The regulations include a sample summary of fee information, and we have attached a copy. At this time, you are not required to use this summary, or anything similar (but the DOL does hope to suggest a form of summary which will be required, or possibly only “strongly suggested,” by June of this year). Nevertheless, you should consider whether it may be useful to you, as well as the person who engaged you, to prepare such a summary to satisfy your disclosure obligations, particularly if you intend to incorporate disclosure by reference to other pre-existing documents, such an investment management agreement. For example, such a summary might help you quickly identify which changes in other agreements might require delivery of updated disclosure to your ERISA plan clients.
Be prepared to respond to requests for additional information “that is required for the [ERISA] plan to comply with the reporting and disclosure requirements of Title I of [ERISA] . . ..” As noted in our general Alert, the deadline for responding to such requests is based on when the ERISA plan needs that information, not when you receive a request for it, unless a timely response is precluded by “extraordinary circumstances which are beyond [your] control”. As a result, when convenient you should also consider an amendment to the terms of your engagement requiring reasonable advance notice of any such requests.
If you have any questions or would like more information on the issues discussed in this LawFlash, please contact any of the following Morgan Lewis lawyers:Klippert-Barbara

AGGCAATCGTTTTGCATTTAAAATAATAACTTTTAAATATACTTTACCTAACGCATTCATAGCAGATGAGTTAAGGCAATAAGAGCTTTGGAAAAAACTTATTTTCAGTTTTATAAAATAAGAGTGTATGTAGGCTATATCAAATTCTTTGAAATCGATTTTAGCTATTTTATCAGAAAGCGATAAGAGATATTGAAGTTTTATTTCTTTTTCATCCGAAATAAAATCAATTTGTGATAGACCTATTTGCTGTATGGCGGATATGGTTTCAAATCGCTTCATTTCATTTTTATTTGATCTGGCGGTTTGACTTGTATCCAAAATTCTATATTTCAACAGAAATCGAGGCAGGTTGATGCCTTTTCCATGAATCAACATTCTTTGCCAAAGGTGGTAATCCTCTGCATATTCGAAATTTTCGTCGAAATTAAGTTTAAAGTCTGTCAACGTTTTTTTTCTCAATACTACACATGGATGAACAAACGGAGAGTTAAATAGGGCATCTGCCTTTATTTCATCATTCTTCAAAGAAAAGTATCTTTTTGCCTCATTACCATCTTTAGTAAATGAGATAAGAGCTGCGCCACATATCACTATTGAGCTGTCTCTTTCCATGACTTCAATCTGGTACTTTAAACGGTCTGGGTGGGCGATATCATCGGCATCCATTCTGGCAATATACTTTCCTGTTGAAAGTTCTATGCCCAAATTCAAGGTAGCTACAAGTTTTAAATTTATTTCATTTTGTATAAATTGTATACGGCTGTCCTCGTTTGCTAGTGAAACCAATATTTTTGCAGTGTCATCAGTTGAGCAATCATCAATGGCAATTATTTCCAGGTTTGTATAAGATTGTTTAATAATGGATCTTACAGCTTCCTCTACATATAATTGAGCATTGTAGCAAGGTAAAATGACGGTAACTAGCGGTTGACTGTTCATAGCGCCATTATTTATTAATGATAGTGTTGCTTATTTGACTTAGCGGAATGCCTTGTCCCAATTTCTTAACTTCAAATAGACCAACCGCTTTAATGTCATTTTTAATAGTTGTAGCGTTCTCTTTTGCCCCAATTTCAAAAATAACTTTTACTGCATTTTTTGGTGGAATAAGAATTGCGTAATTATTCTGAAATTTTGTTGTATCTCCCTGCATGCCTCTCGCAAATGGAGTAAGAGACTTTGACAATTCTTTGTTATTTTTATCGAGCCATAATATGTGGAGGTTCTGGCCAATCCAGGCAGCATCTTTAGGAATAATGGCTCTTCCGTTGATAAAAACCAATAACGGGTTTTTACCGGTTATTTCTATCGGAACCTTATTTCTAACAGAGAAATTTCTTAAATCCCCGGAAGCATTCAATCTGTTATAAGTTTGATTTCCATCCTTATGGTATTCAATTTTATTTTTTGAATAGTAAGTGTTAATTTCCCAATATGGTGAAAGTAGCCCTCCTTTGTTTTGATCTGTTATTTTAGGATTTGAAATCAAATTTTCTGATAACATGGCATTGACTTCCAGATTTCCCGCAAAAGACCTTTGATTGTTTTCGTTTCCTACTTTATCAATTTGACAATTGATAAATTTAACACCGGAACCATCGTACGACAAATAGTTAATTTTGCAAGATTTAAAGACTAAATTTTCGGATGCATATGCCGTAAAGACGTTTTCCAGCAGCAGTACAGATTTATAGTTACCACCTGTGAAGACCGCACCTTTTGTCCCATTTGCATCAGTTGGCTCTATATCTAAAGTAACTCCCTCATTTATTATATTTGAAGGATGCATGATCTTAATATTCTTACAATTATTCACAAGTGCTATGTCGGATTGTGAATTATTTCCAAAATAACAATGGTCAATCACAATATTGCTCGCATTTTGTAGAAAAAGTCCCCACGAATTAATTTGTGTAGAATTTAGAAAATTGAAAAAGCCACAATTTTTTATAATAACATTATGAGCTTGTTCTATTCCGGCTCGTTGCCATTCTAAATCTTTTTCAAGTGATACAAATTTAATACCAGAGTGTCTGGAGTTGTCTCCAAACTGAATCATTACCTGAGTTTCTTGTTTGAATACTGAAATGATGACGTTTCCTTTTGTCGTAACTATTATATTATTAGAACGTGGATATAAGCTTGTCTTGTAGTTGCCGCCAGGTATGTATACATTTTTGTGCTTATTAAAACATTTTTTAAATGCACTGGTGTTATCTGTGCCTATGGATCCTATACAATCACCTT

1 In general, “ERISA plan” for this purpose means an employee pension benefit plan subject to ERISA. It does not include, however, an individual retirement account (“IRA”), an individual retirement annuity, a simplified employee plan, a simplified retirement account, or generally a Section 403(b) annuity or custody account that was issued before January 1, 2009 which respect to which neither the employer nor the employee contributes any longer). These regulations (which are set out at 29 C.F.R Section 2550.408b-2) are separate and apart from those governing the fee disclosures requested by ERISA Plans with respect to the filing of a Form 5500, Schedule C, by the ERISA plan.
2 Available here: http://www.bingham.com/Media.aspx?MediaID=13523
3 For purposes of this Alert we assume you are not providing recordkeeping services to the plan, e.g., participant level accounts and monitoring and administering participant enrollment, etc. Additional disclosure is required of providers of such services.
4 If the plan fiduciary which appointed you is a “qualified professional asset manager” (a “QPAM”) or a “in-house asset manager” (an “INHAM”), and your engagement otherwise qualified as an exempt transaction from the ERISA prohibited transactions under the specific exemptions for activities of such QPAMs or INHAMs, the recent regulations do not technically apply at this time. However, we anticipate that such QPAMs and INHAMs will ask for the same disclosure as if the regulations applied as part of fulfilling their fiduciary duties in engaging and retaining you as an investment manager.
5 Hereafter, by “you” we mean you, your affiliates and your subcontractors who reasonably expect to receive more than $1,000 in direct or indirect compensation unless otherwise noted.
6 Here, apply the definition of ERISA plan used to test for “plan assets.” For example, assets of an IRA count in the 25% test, even though IRAs are generally not ERISA plans for purposes of the fee disclosure regulation.
7 Set forth at 29 C.F.R. Section 2550.404a-5(d)(1).
8 In addition to the total annual operating expenses for the fund, the participant level fee disclosure rules would require, for example, a description of any restriction or limitation that may be applicable to a purchase, transfer or withdrawal of the investment; a statement that the amount of fees and expenses are only one of several factors to consider when making investment decisions; and a statement that fees and expenses can on a cumulative basis substantially reduce the growth of an account.
This article was originally published by Bingham McCutchen LLP.